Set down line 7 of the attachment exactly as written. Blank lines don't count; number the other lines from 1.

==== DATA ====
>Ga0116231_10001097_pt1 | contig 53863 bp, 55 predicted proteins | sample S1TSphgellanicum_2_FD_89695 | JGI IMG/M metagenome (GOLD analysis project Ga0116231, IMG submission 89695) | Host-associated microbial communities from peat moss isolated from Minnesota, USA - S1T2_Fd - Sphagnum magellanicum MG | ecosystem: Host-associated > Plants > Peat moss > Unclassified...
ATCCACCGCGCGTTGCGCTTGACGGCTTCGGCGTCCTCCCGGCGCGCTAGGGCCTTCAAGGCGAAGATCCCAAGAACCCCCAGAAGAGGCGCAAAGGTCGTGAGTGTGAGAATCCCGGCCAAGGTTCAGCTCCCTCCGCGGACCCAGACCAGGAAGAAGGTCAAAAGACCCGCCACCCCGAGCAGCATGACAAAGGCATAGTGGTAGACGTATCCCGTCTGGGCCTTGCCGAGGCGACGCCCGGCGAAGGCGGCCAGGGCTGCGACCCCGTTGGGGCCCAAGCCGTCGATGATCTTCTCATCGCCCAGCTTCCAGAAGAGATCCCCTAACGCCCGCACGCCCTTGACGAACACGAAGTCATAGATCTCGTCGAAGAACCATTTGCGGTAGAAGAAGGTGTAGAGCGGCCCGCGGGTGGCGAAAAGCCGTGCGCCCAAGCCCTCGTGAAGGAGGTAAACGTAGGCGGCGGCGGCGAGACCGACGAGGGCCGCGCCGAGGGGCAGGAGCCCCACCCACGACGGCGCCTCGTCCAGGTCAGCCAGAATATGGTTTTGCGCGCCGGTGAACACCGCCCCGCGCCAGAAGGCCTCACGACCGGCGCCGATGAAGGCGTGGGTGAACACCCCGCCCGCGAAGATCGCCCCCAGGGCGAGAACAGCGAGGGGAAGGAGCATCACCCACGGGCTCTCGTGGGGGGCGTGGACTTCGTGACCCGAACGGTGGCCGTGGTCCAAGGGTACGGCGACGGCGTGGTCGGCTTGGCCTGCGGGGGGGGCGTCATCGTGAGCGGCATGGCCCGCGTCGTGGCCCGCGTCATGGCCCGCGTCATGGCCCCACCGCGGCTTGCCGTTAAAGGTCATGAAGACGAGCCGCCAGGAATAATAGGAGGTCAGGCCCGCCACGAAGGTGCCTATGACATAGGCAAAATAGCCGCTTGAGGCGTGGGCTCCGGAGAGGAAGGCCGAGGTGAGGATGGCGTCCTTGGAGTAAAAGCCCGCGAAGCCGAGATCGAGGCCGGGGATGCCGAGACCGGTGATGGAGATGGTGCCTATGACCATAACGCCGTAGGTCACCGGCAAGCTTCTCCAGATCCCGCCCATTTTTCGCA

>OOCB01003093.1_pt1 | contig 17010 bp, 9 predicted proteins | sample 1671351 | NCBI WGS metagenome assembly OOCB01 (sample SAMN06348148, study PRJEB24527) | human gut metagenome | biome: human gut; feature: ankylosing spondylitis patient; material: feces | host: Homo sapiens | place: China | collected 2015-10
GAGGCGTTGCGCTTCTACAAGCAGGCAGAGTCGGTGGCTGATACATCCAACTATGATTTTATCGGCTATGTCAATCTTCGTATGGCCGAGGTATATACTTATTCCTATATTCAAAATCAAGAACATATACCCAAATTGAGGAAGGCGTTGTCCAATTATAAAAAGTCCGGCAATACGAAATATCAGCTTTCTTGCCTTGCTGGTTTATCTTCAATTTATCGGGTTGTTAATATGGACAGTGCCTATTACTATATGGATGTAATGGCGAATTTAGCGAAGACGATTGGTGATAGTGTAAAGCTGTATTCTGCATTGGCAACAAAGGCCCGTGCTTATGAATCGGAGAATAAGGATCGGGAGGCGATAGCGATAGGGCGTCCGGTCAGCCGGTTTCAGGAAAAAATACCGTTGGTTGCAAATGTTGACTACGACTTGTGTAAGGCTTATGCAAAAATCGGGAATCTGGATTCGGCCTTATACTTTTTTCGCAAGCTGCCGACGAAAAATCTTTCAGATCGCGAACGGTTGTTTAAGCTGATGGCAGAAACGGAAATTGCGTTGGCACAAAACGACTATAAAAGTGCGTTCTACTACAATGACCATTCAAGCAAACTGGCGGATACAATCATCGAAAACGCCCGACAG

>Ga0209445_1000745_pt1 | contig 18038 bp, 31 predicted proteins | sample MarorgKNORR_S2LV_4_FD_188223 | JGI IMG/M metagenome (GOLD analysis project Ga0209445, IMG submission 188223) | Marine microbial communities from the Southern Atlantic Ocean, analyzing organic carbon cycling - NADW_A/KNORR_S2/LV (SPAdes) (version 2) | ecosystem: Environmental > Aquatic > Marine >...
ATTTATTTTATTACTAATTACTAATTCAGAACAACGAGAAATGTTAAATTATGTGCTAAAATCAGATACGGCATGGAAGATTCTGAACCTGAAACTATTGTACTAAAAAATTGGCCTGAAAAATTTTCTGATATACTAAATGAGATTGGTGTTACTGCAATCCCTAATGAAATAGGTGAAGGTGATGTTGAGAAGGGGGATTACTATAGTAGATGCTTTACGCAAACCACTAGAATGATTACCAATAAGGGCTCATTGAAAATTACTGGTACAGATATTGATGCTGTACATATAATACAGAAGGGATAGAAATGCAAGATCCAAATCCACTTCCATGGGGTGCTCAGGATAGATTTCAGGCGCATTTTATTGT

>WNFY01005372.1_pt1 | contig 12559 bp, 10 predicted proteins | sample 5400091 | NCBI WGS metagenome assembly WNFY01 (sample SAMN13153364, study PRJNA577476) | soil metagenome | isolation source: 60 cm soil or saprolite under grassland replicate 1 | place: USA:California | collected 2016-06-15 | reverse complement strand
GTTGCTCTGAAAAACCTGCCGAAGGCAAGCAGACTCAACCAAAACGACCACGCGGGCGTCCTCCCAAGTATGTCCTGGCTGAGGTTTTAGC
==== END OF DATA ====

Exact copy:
>WNFY01005372.1_pt1 | contig 12559 bp, 10 predicted proteins | sample 5400091 | NCBI WGS metagenome assembly WNFY01 (sample SAMN13153364, study PRJNA577476) | soil metagenome | isolation source: 60 cm soil or saprolite under grassland replicate 1 | place: USA:California | collected 2016-06-15 | reverse complement strand